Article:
One belief in Hinduism is that of reincarnation. The belief that one would die and be reborn as many times as need be until they obtain Moksha, the ultimate goal of all Hindus. This cycle of death and rebirth is known as the Samara. A person’s quality of life typically determines what caste they would belong after rebirth. The higher the caste, the more the blessings.

The Samsara is said to have begun with religious movements at about the first millennium BCE. These movements include Hinduism, which believes that life is a complicated and repeated process of death and rebirth. They think it as bondage, and Moksha, the liberation.

Basically, people build up karmic connections through their actions. It could be good or bad. It is all dependent on how one has lived. If you live a life of devotion, free of troubles, you transcend into a higher caste, which as aforementioned, depicts more blessings, if you have lived a life causing chaos and increasing pain in the society, you transcend into a lower caste.

Also known as vimoksha, vimukti, and mukti, moksha is the total liberation from the cycle of death and rebirth. Its attainment is the highest goal in Hinduism. A state of freedom and liberation into a higher consciousness. It is derived from the Sanskrit muc which translates to being free, liberation. Moksha is the fourth goal of Hinduism. It is achieved only by overcoming the desires of the flesh, and all worldly sentiments, and living a life of benevolence. It is attainable both in the present lifetime and after death. To further buttress what it embodies, is to simply put that, it is a state where oneness with Brahman, the ultimate reality is attained. A state of peace and blessedness. This stage is known as the paripurna-brahmanubhava; the experience of oneness with Brahman.

Moksha is however thought somewhat differently by the varying school of thoughts in Hinduism. While it is thought of as liberation from the samsara, i.e., the cycle of death and rebirth, it is thought by others to be the end of the sufferings that are accompanied by the cycle of death and rebirth. Moksha is also referred to as kaivalya by some.

In some schools of thought in Hinduism, when Moksha has been attained by an individual during his/her lifetime, it is referred to as jivanmukti, and the person who experiences this liberation, is called the jivanmukta, which translates to self-realized person. Moksha after death is however, referred to as videhamukti.

There are no definite and stipulated ways on how everyone can achieve Moksha. The Hindu books reveal that there are many different paths, all of which lead to liberation. Liberation which has been earlier stated to mean being in a state of oneness with Brahman. A state of absolute detachment from vanity and the outside world, a state of quietness and absolute control of the thoughts, which accordingly, is referred to as the ultimate form of bondage and liberation. This is because the mind suggests multiple thoughts to us, both positive and negative all day long. All of which create noise and some form of chaos in our mental state, disrupting our ability to concentrate and remain in oneness with the Brahman. When one is incapable of quieting their minds, and harmonizing with the Supreme Being, they remain in the state of bondage. However, when they are able to overcome the desires and temptations suggested by the mind, then they can achieve Moksha. The Hindu scriptures rightly states that if one cannot wield total control of their mind, they lack the weapons necessary to achieve Moksha.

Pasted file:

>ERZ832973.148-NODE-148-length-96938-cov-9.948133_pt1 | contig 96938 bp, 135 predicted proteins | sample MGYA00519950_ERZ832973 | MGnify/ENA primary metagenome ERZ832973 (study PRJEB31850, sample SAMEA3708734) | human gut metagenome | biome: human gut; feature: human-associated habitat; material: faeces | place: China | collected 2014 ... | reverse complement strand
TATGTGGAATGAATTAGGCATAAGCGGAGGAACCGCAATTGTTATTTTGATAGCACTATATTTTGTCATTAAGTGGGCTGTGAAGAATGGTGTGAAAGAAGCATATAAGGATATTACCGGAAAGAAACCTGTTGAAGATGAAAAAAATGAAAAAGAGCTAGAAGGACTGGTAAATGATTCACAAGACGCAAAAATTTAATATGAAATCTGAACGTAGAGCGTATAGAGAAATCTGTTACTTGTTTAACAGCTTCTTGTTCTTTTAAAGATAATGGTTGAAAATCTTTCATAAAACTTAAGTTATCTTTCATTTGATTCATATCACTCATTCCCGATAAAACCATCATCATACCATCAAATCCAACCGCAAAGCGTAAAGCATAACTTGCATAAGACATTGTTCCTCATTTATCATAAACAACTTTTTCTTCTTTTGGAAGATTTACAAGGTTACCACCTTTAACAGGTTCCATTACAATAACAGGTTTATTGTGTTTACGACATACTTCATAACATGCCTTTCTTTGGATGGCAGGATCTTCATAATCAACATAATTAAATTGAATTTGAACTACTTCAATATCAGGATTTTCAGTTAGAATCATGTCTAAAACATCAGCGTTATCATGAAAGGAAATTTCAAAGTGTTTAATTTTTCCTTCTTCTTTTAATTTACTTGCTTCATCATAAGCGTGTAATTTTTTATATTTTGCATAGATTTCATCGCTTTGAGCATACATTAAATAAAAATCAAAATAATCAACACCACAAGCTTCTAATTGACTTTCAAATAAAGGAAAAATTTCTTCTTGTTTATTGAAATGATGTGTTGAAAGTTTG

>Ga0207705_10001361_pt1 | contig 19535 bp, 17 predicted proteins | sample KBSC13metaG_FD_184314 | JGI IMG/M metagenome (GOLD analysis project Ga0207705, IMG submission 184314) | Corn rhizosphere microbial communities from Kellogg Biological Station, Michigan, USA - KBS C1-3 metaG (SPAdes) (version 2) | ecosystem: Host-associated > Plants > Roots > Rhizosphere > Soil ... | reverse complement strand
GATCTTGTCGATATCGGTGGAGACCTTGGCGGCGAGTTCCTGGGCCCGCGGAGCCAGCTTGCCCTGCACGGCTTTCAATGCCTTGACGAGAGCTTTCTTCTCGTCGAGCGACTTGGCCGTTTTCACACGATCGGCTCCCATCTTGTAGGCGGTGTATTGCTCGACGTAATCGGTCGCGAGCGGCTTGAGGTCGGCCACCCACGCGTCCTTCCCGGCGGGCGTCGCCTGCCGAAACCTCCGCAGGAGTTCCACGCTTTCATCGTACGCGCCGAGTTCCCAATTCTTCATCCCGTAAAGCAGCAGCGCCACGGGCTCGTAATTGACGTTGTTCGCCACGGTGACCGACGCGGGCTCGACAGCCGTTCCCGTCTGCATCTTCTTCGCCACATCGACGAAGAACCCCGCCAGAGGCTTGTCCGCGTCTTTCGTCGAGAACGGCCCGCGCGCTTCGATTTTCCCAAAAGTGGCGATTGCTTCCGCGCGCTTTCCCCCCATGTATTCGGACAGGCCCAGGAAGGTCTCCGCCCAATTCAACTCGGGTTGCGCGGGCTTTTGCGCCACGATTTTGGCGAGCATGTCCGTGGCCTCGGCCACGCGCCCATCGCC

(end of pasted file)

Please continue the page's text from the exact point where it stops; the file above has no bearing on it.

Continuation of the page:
In clearer terms, the Upanishads mention that the mind is basically of two kinds. The pure and impure. It is referred to as impure when it is brimming with desires of the flesh, and pure when it gains freedom from them.

Although the paths and processes to attaining Moksha are endless, there are three paths which could be termed as a summary of what the road to achieving Moksha would seem like. They are;

  • The karma yoga, also known as the path of action.
  • Bhakti yoga, which is the path of devotion.
  • Jnana yoga, or the path of knowledge.

As countlessly stated, Moksha comes when one achieves oneness with God. However, there are different basic schools of thought regarding the nature of what oneness with Brahman indicates in Hinduism. One of these thought, and perhaps, most prominent is the Advaita Vedanta, otherwise known as non-dualism. It is the belief that a person’s spirituality is tied to the ultimate reality, Brahman. Its doctrine is that total submission to Brahman is the way to achieve Moksha.